Homelessness is one of the things that is huge in Los Angeles and Orange County but a much smaller issue here. Kudos to the City of Santa Clarita for paying attention before we get to a critical stage. They recently drafted a homelessness plan and, after public comment, adopted it a few weeks ago.
While there are some uplifting stories, my personal experiences with homeless have been overwhelmingly negative. I was just minutes behind the transient attack on the local bike trail earlier this year. I clutched my daughter close as a clearly impaired man camping in the Green Thumb parking lot danced and sang wildly, while employees and customers huddled inside and wondered when the sheriffs would come. I’ve had a naked man scream at me and run into the street where I was riding my bike in Venice. In the same town, I was threatened by two women living in the public bathroom. We’ve had our car windows pounded on by a vagrant at a Victorville Starbucks. I’ve needed a sturdy escort at evening meetings at the Van Nuys Government Center. Most of us sadly know the overwhelming smell of urine in public spaces, both in Los Angeles and in Santa Clarita. Yes, there are successes but it’s largely the tragedy that spills over into the people living and working in neighborhoods impacted by this issue.
In addition to the homelessness plan, the city also prepared a ban on living in public spaces. That’s now on hold after a court ruling saying, essentially, that municipalities have to provide alternatives to living on the street.
There was significant discussion in the plan on getting public support for homeless programs.
True, it does seem based on Los Angeles, Orange County, and even our own Tesoro De Valle residents that no one wants “low income” or temporary housing in their neighborhoods. We do have several quite nice Section 8 and alternate low-income facilities in the Santa Clarita Valley. They are so well kept that it’s unlikely people know where they are, unless they’ve “shopped” for someone in need of that housing.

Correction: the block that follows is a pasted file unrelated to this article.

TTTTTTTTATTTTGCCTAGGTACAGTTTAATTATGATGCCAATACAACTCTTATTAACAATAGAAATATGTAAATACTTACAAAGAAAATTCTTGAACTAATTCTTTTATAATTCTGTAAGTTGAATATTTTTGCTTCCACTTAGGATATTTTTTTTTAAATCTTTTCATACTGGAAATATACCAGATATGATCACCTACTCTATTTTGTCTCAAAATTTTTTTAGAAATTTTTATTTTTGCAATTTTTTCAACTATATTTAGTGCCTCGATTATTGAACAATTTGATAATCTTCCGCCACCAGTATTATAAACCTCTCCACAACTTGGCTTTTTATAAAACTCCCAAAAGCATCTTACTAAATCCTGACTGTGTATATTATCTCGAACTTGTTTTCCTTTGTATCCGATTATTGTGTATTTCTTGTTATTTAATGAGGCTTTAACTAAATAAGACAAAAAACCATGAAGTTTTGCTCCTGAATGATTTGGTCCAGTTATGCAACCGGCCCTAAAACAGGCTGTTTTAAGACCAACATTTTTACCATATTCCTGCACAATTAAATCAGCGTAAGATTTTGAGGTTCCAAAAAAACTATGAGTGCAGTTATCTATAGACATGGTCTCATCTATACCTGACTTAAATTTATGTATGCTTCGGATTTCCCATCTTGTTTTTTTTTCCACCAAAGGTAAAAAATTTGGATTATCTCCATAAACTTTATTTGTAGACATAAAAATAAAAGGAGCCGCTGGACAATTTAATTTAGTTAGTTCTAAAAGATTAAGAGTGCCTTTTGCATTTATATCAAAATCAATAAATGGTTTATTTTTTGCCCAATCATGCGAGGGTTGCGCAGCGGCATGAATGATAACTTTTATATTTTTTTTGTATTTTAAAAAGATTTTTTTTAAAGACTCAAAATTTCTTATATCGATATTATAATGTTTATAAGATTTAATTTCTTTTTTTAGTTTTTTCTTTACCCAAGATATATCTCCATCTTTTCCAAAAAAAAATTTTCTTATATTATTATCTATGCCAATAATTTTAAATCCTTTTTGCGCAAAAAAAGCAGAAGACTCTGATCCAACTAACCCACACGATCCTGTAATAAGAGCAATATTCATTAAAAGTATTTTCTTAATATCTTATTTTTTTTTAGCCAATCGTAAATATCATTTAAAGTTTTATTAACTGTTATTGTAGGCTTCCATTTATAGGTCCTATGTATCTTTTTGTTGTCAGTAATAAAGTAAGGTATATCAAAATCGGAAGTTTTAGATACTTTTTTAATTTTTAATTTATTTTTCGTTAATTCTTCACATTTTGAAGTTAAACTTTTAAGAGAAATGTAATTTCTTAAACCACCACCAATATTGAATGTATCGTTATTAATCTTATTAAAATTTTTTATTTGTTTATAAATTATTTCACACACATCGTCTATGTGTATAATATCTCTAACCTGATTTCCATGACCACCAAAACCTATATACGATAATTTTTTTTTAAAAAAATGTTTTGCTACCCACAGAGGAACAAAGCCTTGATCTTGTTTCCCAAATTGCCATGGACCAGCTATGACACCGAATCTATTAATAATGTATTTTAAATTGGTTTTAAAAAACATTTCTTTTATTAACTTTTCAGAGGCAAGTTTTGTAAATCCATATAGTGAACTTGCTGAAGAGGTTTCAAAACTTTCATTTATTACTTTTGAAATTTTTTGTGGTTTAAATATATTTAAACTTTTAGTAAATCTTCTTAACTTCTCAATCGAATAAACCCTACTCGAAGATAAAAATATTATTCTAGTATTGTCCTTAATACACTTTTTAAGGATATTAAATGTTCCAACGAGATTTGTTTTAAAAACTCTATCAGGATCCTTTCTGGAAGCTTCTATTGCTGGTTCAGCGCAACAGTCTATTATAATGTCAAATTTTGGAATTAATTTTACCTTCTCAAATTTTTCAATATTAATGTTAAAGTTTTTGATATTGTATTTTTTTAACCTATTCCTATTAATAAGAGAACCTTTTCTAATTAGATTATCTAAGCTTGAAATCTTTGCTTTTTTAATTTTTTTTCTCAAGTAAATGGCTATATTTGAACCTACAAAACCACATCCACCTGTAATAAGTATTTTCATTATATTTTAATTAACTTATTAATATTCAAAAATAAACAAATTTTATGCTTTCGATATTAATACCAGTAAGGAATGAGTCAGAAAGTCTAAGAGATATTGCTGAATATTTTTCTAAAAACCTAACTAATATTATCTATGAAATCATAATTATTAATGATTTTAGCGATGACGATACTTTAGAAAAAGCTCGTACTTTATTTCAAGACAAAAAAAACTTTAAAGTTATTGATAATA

However, anyone reading the ample Los Angeles Times coverage of the issues in Orange County (stripped-down hotel rooms devoid of anything that can be stolen still being trashed, residents failing to comply with drug-free requirements for their free housing) or Los Angeles (RVs dumping sewage on the streets and ignoring parking ordinances) is right to be worried.
A recent Signal letter writer took the bold step of categorizing the homeless. There are some who are drug addicts or have mental health issues. There are some who just need a brief hand. There are some who don’t want to work, even though they could. Admitting that all homeless are not the same is a good start. The plan has goals for all of these categories, but no concrete counts and no discussion of neighborhood impact mitigation.
Shouldn’t women and children be able to use the bike paths or parks without passing by drunks and drug addicts? Are we sure “safe overnight parking lots” are just that? Is that RV dumping sewage going to end up in front of our house during the day, knowing full well that the current enforcement process just means they merely need to park somewhere else in the neighborhood the next day?
Those of us with crushing commutes and stressful jobs might feel better knowing that “choosing to not work” isn’t an option our tax dollars are going to subsidize, especially when it results in trashing of our shared public spaces.
The plan puts the official homeless count at around 331 people, but says based on school data it could be higher. I’ve completed the school forms and they are vague and certainly not anywhere to get a number. Even at double the official count, homeless account for less than 0.5 percent of the city’s population.
Another goal of the draft plan was to get “better numbers.” Similarly missing from the plan were rankings on priorities, realistic timelines, discussion of best management practices and evaluation of the return on investment for programs in the wish list of the plan.
Only with solid numbers and laser focus on public safety and community preservation will measures addressing homelessness get traction. Hopefully the new homelessness committee will come back with some time-tested, cost effective goals, ranked on feasibility and impact.
Then, all residents can feel well taken care of.
Maria Gutzeit is a chemical engineer, business owner, elected official, and mom living in Santa Clarita. “Democratic Voices” appears Tuesdays and rotates among several local Democrats.